Saturday, May 5, 2012

The Year of the Dragon 2012

Part of the series Divided Dragon. Demon Eyes 5"x7"
I have heard that the most popular tattoo worldwide is a traditional eastern style Chinese Dragon. Who knows if this is true. This tattoo is said to embody strength power and good luck. In China, the Dragon has been the the bringer of rain, hurricanes and floods as well as the national emblem of the emperor.  Some scholars believe that the Chinese dragon form originated from totems of different tribes in China. Huangdi, the first Emperor of China used a snake for his coat of arms. According to the myth, every time he conquered another tribe, he incorporated his defeated enemy’s emblem into his own, this may explain why the dragon appears to have features of various animals. Separating mythology from a China’s politics has been challenging in creating this series.
The series Divided Dragon is a tribute to the 9 animal resemblances of the dragon in Chinese mythology as documented by The Han Dynasty scholar Wang Fu :
“... as to the nine resemblances, they are the following: his horns resemble those of a stag, his head that of a camel, his eyes those of a demon, his neck that of a snake, his belly that of a clam, his scales those of a carp, his claws those of an eagle, his soles those of a tiger, his ears those of a cow. Upon his head he has a thing like a broad eminence (a big lump), called chimu. If a dragon has no chimu, he cannot ascend to the sky.” 
You can see the rest of the of this series here
On view at The Bennington Arts Guild 103 South Street, Bennington, VT. reception May 12, 5-8 pm

Thursday, May 3, 2012


Ergot. 8"x10" or classique on panel. My painting for the show Made in Medway
Made in Medway: Exploring Medway’s Past Through Contemporary Art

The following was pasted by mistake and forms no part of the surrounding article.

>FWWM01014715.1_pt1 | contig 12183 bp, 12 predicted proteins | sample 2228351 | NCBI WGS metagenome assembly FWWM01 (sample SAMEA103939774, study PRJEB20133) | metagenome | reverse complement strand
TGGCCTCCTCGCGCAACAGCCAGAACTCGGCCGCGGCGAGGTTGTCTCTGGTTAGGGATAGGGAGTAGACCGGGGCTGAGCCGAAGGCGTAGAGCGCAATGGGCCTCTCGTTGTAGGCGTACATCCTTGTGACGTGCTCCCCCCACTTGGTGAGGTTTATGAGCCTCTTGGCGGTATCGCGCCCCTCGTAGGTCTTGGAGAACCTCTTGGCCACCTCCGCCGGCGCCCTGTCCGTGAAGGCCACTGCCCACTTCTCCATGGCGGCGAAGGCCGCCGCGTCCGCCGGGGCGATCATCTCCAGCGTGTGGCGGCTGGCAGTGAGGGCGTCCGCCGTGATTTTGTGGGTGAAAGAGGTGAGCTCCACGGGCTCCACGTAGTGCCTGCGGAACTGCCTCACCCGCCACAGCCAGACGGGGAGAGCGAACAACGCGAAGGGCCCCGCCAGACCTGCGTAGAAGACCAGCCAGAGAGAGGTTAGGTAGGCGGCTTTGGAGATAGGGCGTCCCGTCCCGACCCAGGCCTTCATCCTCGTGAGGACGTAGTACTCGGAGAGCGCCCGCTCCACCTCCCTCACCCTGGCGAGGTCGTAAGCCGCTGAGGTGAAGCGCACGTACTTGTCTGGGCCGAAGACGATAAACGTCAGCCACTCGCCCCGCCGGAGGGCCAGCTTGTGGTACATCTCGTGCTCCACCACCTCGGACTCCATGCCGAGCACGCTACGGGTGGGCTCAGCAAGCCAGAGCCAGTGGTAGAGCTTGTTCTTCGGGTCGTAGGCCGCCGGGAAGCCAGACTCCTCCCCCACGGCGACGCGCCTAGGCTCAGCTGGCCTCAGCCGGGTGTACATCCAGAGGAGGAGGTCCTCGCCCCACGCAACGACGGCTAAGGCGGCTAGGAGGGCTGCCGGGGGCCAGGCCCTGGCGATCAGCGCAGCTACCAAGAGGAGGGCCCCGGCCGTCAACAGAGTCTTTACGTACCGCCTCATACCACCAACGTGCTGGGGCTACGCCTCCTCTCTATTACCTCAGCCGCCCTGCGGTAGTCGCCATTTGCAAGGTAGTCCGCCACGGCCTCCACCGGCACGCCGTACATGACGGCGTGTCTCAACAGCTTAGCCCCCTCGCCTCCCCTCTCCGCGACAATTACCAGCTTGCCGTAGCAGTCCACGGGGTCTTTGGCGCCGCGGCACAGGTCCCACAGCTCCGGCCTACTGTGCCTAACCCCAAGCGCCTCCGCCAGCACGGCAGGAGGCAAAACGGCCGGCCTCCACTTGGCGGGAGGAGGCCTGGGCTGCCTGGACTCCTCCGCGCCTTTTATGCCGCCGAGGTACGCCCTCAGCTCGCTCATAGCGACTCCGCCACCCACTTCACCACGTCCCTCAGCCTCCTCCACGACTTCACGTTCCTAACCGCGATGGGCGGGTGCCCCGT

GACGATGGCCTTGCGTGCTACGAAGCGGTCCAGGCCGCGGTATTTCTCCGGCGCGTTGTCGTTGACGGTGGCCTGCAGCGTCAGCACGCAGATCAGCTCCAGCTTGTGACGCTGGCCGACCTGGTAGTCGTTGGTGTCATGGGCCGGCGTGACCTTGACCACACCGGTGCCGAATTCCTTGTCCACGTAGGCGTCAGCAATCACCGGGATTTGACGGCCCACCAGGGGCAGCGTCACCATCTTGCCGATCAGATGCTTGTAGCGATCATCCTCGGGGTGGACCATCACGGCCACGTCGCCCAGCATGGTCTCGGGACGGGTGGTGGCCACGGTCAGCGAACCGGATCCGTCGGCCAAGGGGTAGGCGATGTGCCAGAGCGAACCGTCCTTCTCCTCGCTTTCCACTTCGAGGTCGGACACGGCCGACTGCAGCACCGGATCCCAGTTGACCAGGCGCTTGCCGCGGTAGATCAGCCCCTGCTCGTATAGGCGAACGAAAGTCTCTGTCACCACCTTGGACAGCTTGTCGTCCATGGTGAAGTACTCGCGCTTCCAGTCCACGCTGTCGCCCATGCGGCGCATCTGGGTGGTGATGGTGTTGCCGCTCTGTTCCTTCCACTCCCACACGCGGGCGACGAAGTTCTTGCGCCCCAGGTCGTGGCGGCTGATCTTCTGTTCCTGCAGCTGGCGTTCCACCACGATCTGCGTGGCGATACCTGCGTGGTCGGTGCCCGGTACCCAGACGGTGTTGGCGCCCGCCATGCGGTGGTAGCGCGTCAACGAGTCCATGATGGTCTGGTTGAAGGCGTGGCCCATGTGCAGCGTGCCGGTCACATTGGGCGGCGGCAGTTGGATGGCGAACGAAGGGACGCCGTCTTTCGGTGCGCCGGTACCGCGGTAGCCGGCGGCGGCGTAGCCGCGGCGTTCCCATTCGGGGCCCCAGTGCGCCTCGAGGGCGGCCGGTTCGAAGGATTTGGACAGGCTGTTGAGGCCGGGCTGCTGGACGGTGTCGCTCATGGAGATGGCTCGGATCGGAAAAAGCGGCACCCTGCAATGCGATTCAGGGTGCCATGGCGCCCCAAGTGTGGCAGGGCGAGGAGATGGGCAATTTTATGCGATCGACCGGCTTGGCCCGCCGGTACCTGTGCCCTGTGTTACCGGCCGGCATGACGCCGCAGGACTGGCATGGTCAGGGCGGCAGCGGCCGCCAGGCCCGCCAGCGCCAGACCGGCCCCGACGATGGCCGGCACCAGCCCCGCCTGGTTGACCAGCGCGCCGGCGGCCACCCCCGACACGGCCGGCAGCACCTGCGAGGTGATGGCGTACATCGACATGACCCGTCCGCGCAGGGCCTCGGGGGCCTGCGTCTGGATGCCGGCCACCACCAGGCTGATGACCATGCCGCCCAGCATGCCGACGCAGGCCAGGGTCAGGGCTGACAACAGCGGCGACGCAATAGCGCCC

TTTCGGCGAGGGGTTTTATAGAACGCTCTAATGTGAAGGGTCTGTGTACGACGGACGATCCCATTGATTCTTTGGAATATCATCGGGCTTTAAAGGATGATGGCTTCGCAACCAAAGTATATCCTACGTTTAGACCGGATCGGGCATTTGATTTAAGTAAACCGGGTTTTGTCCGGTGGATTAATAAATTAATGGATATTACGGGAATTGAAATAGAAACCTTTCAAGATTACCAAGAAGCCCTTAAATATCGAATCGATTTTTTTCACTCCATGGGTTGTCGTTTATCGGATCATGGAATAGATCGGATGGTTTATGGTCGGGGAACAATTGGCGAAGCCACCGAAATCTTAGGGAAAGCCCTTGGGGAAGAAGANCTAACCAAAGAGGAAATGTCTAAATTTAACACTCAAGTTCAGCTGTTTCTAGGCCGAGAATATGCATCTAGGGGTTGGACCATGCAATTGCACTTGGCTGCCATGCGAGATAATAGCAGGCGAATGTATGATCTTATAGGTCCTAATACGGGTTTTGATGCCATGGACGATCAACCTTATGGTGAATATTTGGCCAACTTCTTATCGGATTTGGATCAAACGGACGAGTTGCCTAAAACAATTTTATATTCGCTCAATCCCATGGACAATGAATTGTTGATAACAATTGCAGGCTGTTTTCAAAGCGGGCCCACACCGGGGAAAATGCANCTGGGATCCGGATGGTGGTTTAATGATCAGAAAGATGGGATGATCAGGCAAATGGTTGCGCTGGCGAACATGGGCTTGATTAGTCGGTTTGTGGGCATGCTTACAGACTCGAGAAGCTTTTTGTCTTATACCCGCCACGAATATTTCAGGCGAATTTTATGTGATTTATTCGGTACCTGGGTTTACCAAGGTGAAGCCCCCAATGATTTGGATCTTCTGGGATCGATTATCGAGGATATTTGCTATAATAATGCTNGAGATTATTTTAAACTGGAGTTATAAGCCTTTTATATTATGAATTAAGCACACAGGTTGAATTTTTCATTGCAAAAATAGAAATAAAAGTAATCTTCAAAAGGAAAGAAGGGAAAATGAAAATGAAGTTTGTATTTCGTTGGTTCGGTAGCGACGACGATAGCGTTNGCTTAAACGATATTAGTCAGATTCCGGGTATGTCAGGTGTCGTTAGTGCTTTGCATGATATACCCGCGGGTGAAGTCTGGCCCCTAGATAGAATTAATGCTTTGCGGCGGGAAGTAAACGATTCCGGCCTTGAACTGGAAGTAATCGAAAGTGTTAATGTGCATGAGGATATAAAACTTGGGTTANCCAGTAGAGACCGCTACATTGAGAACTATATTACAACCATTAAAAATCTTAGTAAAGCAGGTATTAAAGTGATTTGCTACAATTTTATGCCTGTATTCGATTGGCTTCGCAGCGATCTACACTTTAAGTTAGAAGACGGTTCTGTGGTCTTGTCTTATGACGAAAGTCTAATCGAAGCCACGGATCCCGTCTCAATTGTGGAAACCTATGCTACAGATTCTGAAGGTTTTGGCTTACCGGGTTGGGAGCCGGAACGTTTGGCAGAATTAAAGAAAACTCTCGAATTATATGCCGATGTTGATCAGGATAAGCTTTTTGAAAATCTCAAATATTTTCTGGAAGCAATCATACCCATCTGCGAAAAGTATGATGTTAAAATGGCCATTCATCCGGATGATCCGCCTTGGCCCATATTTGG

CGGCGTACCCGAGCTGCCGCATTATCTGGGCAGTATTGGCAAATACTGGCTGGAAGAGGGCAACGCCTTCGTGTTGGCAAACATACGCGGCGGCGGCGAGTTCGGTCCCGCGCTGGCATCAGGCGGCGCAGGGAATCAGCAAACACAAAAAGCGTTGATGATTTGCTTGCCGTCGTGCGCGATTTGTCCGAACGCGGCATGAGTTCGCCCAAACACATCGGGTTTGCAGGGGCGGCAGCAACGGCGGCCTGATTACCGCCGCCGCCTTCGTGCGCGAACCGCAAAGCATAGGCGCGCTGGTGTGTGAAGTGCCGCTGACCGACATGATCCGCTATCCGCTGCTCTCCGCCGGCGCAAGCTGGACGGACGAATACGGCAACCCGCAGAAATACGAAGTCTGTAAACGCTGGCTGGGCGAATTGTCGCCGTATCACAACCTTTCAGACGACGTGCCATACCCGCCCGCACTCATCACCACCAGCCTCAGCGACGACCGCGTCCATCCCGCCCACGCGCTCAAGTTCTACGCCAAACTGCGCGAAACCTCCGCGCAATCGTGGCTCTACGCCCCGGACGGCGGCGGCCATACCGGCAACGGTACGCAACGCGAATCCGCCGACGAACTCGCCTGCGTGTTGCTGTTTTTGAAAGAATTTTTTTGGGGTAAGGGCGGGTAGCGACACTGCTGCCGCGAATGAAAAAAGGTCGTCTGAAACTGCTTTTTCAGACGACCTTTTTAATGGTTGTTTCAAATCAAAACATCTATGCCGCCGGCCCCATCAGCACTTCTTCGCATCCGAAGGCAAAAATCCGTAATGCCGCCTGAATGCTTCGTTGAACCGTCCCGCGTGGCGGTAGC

is in partnership with the Medway Historical Society and The Stone Mill Art Gallery, both located in Medway, Massachusetts.
Participating artists chose one of a select number of historic artifacts related to the historic industries and livelihoods of Medway, Massachusetts, to respond to through a contemporary artwork.  These contemporary works will be on display at The Stone Mill Gallery from April 7 through June 8, 2012, with an opening reception to be held on Saturday, April 7, from 6:00 to 8:00 pm.

  Programming related to the exhibit includes a gallery talk with exhibit curator Kate Laurel Burgess-Mac Intosh on Saturday, May 5, at 6:00 pm, and a discussion with staff from the Medway Historical Society on Saturday, June 2, at 6:00 pm, both at The Stone Mill Gallery.  

From the collection, straw braids and hats from the 1880s got me thinking about Ergot.  something not in the collection, but a curious fungus effecting wheat and related grasses. certainly something farmers then and now deal with. Ergotism proves to be more that a painful trippy ride.

 From Wikipedia: 
 "Ergotism is the name for sometimes severe pathological syndromes affecting humans or other animals that have ingested plant material containing ergot alkaloid, such as ergot-contaminated grains. The Hospital Brothers of St. Anthony (monks) specialized in treating ergotism victims with balms containing tranquilizing and circulation-stimulating plant extracts. The common name for ergotism is "St. Anthony's Fire", in reference to monks who cared for victims as well as symptoms, such as severe burning sensations in the limbs. These are caused by effects of ergot alkaloids on the vascular system due to vasoconstriction of blood vessels, sometimes leading to gangrene and loss of limbs due to severely restricted blood circulation.
The neurotropic activities of the ergot alkaloids may also cause hallucinations and attendant irrational behaviour, convulsions, and even death.